Energy Secretary Rick Perry, veering from the Trump administration message on climate change, told CNBC on Wednesday he believes that human activity does play a role.
"I'm on the record as saying the climate is changing. Man, it's been changing forever. Where have you been?" Perry said in a "Squawk Box" interview when pressed on what causes climate change. "The climate is changing. Are we part of the reason? Yeah, it is. I'll let people debate on who's the bigger problem here."
Perry did not quantify whether man-made greenhouse gases associated with climate change, such as carbon dioxide emissions from burning gasoline and coal or methane releases from natural gas and oil production, are the main problem or even whether they're causing the immediate and growing crisis that Democrats contend.
However, Perry did say that it's still worth developing zero-emissions technology and that the Trump administration has made great strides in cleaner energy solutions.
"We're going to address the climate. It makes sense for us to have policies that reduce emissions, that reduce the pollutants that are in the air, to reduce the particles that cause massive health problems around the world," he said. "Common sense tells you, bring the cleaner burning fuels, bring the things that bring the emissions down. That's just common sense."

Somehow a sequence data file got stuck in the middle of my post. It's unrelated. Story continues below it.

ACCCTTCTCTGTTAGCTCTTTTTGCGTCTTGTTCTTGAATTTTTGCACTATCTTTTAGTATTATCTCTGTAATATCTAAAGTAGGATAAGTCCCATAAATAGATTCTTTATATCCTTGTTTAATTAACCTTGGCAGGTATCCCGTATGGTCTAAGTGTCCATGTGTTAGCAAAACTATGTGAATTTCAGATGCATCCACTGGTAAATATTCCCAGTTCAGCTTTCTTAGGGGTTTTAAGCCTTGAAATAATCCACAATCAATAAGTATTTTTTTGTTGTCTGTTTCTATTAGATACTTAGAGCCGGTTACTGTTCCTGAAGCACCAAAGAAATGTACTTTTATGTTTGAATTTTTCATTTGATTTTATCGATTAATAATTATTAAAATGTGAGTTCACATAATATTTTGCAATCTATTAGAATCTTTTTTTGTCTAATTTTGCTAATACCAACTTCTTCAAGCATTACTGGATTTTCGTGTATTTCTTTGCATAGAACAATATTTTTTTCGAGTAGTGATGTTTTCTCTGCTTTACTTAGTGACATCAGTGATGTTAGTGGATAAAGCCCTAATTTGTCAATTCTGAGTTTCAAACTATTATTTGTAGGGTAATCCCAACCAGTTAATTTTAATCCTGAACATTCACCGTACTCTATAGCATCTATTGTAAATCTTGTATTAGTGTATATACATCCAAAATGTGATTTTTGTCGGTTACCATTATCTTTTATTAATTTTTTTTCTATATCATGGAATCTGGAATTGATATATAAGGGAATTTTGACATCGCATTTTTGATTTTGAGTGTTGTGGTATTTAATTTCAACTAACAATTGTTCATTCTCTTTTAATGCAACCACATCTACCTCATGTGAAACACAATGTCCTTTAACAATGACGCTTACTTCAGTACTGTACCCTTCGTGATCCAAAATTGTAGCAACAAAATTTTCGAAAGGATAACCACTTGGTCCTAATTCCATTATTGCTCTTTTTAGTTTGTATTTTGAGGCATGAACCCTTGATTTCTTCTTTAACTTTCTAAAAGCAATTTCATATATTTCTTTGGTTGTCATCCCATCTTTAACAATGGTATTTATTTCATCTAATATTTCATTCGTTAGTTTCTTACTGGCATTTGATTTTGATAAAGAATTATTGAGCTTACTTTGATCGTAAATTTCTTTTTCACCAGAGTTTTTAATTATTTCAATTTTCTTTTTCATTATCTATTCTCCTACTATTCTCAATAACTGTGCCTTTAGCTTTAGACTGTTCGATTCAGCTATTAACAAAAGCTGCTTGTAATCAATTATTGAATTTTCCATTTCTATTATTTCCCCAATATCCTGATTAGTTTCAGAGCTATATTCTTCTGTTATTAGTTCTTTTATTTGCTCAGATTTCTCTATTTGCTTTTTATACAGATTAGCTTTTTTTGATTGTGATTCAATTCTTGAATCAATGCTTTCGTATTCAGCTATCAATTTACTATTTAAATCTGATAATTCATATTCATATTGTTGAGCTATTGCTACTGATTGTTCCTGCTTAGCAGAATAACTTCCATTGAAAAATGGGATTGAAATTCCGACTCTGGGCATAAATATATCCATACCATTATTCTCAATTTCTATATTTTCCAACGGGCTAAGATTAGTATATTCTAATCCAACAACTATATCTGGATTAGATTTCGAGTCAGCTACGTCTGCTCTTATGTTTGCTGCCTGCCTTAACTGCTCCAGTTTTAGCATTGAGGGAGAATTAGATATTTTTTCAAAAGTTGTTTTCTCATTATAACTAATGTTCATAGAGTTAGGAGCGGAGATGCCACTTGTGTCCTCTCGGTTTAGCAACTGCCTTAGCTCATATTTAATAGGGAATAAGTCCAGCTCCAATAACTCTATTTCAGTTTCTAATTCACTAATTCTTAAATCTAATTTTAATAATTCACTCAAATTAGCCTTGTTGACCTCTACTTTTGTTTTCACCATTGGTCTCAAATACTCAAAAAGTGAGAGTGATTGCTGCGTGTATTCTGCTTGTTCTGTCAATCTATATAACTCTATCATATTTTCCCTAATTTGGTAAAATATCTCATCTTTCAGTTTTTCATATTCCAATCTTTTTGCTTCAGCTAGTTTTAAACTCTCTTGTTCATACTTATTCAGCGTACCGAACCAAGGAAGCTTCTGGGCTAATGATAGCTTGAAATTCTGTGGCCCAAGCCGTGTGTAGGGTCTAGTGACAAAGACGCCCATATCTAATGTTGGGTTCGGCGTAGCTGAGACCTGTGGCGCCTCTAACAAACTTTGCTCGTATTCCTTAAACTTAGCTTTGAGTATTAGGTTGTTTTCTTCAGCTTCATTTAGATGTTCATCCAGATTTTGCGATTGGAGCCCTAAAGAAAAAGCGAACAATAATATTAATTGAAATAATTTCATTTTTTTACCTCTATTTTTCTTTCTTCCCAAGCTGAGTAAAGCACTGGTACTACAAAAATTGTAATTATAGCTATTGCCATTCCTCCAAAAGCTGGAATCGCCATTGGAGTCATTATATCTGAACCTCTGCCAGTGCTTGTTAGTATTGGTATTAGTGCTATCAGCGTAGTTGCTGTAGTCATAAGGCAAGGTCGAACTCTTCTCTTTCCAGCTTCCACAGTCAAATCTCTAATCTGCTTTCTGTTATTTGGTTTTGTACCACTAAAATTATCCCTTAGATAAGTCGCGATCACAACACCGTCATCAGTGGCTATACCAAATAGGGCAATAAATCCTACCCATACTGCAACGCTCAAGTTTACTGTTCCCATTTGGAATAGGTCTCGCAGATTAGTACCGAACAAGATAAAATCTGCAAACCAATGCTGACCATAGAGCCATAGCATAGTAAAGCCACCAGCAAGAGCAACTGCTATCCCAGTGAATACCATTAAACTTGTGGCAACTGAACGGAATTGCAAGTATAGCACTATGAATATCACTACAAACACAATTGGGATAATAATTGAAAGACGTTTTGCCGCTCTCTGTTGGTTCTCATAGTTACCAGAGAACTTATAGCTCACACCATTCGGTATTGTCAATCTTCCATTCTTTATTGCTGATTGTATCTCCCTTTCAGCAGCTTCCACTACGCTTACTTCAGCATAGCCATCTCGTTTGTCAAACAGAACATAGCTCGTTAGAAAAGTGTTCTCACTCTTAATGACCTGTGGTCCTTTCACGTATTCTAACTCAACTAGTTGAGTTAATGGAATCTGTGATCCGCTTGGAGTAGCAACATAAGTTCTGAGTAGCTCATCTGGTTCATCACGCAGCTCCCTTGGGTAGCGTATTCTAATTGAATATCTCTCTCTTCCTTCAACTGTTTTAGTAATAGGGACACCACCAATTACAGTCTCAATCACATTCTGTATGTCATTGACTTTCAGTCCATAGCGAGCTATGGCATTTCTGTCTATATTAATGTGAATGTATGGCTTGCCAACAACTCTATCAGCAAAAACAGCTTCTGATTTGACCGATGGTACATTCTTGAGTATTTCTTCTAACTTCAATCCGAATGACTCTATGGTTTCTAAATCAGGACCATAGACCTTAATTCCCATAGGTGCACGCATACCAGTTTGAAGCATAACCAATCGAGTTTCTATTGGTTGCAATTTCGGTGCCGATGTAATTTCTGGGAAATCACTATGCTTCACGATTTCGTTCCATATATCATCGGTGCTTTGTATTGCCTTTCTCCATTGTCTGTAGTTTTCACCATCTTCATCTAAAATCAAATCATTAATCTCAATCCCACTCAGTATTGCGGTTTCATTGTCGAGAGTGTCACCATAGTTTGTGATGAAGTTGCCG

Perry said the administration is reducing emissions — claiming without evidence or specificity that countries in the Paris climate agreement, with "their hair on fire" when President Donald Trump announced his intention to pull out two years ago, are not doing as much as the U.S.
Trump has repeatedly over the years expressed skepticism about the role humans play in climate change. In 2017, then-Environmental Protection Agency Administrator Scott Pruitt told CNBC he does not believe carbon dioxide is a primary contributor.
On Monday, Trump talked about his administration's environmental record, saying America can lead the world in fighting pollution at the same time it promotes fossil fuels. Since taking office, Trump has dismantled scores of environmental rules. The U.S. has become the world's biggest oil and gas producer over the last couple of years, thanks mainly to a technology-led drilling boom.
During the first round of the second Democratic presidential debate on Tuesday evening, the 2020 hopefuls on the stage all agreed on the need to urgently address climate change, but clashed over how to do it. They also talked about their own proposals to curb what they see as the man-made causes, as well as the merits of the Green New Deal, unveiled in February by Democrats New York Rep. Alexandria Ocasio-Cortez and Massachusetts Sen. Ed Markey.
— Reuters contributed to this report.